The Collaborative Art of Musicals: How to get on the same page

View at sunrise at Running Deer Musical Theater Lab

Spending secluded weeks in the woods up at Running Deer Musical Theater Lab with musical writing teams, gives me a unique perspective on the inner workings of show creation. Believe me, I hear it all – the moments of brilliance and the inevitable conflicts.

A Collaborative Experience

We all know, innately, that musicals are a collaborative experience. But when I talk about collaboration, you may just be envisioning actors and directors interpreting a work and how those interpretations are different at each new venue.

Elton John and Tim Rice's collaboration on Aida

The fact is though, as I sit here, up at the lab right now writing this, I am witness to the sounds of a composer and book writer working out their own lexicon in an effort to collaborate, despite drastically different technical backgrounds.


What’s the first thing that comes to mind when you hear the following words:

  • “Legs”
  • “Beat”
  • “Vamp”
  • “From the Top”

Legs are what all dancers have two of right? Or perhaps the black curtains that hang on the side of the stage? Or maybe what a producer says about a show that could go somewhere? Or what a set designer calls the support structures for a table or chair? OR perhaps something you tell an actor to break before a performance? You get my point, right?

Overcoming the Challenges of Jargon

A successful musical requires people to come together from vastly different areas of expertise (and that’s the good news.) The bad news is that this inevitably can and will, expose some unexpected barriers in the language between artists.

From the very inception of a show, all those involved are expressing it through their own unique medium and jargon. The composer is expressing a show through music. The lyricist and bookwriter, through words. Then, of course, they have to mesh together, seamlessly, for the audience. The lyricist likely speaks the language of words, poetry and sentence structure whereas the composer speaks the language of measures, style and key signatures. If you know one or the other, you know how drastically different these languages can be.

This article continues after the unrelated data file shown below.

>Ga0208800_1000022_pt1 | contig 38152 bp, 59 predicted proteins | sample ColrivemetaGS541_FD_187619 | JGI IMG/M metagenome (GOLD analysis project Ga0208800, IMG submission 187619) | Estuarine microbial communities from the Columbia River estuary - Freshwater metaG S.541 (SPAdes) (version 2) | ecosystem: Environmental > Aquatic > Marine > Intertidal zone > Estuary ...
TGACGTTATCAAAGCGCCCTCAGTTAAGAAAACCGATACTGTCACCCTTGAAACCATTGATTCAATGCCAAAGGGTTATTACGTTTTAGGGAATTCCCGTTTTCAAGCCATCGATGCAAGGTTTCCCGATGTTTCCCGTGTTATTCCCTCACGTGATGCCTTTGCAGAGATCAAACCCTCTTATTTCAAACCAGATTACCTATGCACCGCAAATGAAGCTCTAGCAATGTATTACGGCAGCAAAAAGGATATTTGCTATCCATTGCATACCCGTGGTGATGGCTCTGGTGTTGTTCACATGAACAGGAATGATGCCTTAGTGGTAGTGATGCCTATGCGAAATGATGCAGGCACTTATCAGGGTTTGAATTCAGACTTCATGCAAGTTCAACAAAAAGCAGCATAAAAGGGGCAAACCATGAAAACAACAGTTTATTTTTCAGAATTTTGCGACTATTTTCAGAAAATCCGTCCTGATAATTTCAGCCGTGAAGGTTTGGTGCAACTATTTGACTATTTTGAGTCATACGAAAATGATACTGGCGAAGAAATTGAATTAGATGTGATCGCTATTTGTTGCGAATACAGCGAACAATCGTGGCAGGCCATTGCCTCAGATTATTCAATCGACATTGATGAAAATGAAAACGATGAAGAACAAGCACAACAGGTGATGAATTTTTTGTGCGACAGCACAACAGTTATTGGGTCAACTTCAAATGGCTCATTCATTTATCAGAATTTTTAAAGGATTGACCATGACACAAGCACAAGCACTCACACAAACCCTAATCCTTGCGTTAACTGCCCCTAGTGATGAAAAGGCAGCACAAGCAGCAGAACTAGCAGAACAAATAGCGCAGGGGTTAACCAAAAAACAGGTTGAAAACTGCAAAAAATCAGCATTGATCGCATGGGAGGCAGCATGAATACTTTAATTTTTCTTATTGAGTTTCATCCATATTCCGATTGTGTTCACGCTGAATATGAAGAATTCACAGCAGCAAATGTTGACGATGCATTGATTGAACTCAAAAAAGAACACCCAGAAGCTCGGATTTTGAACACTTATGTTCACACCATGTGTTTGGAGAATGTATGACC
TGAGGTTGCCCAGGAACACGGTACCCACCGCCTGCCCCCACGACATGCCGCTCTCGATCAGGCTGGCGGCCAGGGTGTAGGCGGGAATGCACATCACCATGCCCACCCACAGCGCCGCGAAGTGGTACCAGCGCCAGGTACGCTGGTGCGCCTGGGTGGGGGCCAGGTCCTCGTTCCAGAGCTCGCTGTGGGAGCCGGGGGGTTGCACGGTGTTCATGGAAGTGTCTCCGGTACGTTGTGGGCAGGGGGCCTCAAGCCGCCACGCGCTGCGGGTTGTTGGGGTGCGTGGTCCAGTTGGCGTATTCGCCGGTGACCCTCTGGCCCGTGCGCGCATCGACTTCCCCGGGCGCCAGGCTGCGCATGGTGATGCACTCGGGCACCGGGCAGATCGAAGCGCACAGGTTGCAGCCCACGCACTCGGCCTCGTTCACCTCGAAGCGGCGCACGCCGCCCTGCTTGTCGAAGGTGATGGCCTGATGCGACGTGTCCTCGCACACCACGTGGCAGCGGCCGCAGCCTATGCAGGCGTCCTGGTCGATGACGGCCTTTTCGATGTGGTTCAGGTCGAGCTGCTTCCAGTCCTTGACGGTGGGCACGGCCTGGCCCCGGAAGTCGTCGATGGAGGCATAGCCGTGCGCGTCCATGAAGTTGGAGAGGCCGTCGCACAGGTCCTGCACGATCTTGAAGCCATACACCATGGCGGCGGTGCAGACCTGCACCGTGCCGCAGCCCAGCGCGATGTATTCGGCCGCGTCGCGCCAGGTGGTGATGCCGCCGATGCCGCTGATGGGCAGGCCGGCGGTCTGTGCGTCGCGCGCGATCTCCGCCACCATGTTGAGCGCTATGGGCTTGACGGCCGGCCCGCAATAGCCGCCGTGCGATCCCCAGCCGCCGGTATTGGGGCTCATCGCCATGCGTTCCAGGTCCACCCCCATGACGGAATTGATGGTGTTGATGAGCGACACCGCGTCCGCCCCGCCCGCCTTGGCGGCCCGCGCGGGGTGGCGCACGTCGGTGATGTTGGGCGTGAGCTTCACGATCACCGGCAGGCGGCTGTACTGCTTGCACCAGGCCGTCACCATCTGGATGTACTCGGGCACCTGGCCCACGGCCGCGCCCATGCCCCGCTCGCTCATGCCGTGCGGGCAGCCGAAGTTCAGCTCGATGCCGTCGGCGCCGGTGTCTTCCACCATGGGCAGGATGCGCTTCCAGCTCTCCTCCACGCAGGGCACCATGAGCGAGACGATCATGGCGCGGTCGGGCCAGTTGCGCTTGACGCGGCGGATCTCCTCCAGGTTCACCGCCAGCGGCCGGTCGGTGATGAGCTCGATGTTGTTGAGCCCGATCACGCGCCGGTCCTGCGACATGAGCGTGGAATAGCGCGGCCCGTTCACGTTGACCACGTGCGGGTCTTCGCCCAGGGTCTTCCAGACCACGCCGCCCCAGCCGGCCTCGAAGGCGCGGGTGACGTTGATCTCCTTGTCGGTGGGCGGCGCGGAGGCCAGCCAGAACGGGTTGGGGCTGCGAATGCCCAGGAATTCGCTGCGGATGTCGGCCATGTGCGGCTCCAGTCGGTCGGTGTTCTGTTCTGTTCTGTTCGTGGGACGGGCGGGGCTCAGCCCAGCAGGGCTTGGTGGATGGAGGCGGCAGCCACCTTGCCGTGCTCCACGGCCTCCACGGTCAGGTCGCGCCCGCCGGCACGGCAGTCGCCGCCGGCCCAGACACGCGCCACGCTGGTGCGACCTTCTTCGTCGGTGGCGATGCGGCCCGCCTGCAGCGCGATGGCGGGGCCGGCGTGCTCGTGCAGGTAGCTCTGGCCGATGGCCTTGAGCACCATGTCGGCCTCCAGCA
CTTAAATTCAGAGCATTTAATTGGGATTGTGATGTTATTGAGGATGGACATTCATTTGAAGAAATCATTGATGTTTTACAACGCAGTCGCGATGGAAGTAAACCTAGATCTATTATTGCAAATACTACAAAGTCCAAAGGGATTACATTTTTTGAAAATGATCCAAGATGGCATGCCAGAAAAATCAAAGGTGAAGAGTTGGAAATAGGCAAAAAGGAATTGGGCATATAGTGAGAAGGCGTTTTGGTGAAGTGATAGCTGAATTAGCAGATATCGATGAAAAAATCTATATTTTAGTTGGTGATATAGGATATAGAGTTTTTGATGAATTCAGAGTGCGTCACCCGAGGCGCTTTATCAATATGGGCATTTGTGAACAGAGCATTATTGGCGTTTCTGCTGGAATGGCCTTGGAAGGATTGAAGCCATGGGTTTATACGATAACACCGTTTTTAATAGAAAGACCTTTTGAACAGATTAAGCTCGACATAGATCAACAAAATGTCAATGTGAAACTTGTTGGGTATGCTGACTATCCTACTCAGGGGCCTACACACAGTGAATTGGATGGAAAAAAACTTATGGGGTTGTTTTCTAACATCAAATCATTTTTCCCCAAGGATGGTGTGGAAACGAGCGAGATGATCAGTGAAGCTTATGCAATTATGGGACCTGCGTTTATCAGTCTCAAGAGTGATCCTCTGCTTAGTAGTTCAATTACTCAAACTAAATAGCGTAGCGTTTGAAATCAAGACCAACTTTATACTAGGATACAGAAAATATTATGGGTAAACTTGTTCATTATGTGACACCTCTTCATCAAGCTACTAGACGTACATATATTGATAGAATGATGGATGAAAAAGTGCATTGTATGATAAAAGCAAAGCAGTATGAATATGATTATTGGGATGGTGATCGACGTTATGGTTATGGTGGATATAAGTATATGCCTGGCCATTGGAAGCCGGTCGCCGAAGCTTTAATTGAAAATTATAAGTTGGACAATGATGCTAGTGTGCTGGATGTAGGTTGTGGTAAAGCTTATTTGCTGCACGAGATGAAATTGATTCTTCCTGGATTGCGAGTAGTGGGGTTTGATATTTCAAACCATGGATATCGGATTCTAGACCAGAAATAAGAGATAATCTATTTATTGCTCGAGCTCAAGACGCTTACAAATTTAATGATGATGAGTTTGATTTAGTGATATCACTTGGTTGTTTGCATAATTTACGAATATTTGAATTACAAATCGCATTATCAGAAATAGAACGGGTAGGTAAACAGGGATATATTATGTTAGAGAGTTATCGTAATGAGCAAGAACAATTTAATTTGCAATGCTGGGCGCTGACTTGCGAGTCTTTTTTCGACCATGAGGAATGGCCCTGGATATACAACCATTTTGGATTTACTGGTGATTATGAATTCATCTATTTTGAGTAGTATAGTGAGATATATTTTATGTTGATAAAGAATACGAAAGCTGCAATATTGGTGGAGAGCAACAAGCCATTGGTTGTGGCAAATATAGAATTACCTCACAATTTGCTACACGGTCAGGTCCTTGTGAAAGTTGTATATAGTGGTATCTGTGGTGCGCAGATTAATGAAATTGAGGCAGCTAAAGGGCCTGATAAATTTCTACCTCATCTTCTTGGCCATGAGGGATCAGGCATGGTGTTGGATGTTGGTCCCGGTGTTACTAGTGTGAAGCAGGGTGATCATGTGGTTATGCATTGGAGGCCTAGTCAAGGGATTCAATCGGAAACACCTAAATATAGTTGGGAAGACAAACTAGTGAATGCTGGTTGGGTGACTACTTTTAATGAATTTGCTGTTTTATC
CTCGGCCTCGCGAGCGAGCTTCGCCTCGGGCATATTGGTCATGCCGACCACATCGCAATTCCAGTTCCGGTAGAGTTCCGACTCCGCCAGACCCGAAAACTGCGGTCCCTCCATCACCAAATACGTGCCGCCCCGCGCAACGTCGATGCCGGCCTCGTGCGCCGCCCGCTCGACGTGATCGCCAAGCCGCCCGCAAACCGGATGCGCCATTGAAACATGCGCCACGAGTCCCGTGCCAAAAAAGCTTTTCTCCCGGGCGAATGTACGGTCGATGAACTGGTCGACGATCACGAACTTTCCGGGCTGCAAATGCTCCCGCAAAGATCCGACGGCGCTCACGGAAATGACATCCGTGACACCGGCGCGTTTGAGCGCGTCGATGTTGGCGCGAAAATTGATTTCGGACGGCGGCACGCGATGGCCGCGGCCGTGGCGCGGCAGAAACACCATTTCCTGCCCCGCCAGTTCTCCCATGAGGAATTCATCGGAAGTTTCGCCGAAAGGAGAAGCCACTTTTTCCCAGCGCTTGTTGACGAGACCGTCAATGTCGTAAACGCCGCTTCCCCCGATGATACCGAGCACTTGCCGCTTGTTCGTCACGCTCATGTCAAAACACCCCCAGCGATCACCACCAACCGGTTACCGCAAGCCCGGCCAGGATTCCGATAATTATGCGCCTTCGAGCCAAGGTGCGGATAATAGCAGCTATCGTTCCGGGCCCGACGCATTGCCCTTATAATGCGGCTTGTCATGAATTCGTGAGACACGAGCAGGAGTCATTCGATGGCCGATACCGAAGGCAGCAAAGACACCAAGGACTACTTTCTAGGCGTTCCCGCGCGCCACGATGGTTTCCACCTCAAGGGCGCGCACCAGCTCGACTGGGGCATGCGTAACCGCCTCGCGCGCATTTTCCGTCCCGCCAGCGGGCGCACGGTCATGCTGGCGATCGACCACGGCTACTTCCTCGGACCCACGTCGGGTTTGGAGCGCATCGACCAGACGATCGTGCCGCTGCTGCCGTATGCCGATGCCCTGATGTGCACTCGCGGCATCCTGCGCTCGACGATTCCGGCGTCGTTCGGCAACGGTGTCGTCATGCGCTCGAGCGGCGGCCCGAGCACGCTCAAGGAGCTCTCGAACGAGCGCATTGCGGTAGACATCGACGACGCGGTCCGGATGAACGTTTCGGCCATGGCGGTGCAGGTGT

Add to that, a director who speaks in stage directions, motivation and timing. Then layer on a choreographer who thinks in 8 counts  and dance breaks and a producer, conductor, actors, set designers, costumers, stage manager, tech crew and all of their respective jargon, whipped up with a big dollop of time pressure and you began to hear a dissonant symphony of potential barriers and misunderstandings.

You might be reading this and thinking, duh, this is obvious. But that’s exactly the kind of thinking that can get you into trouble. When you assume everyone is speaking your language.

Some people are better than others at translating or speaking more than one of these languages and you may have even been through the process before and believe you have a clear understanding of how to avoid the pitfalls of miscommunication but those who collaborate with success, repeatedly, are those who never take anything for granted.

Musicals are made up of different groups of people on each and every project and new people bring new understandings and lexicons to the mix. You can never just assume you’re being understood.

Because we all remember what happens when we assume . . .

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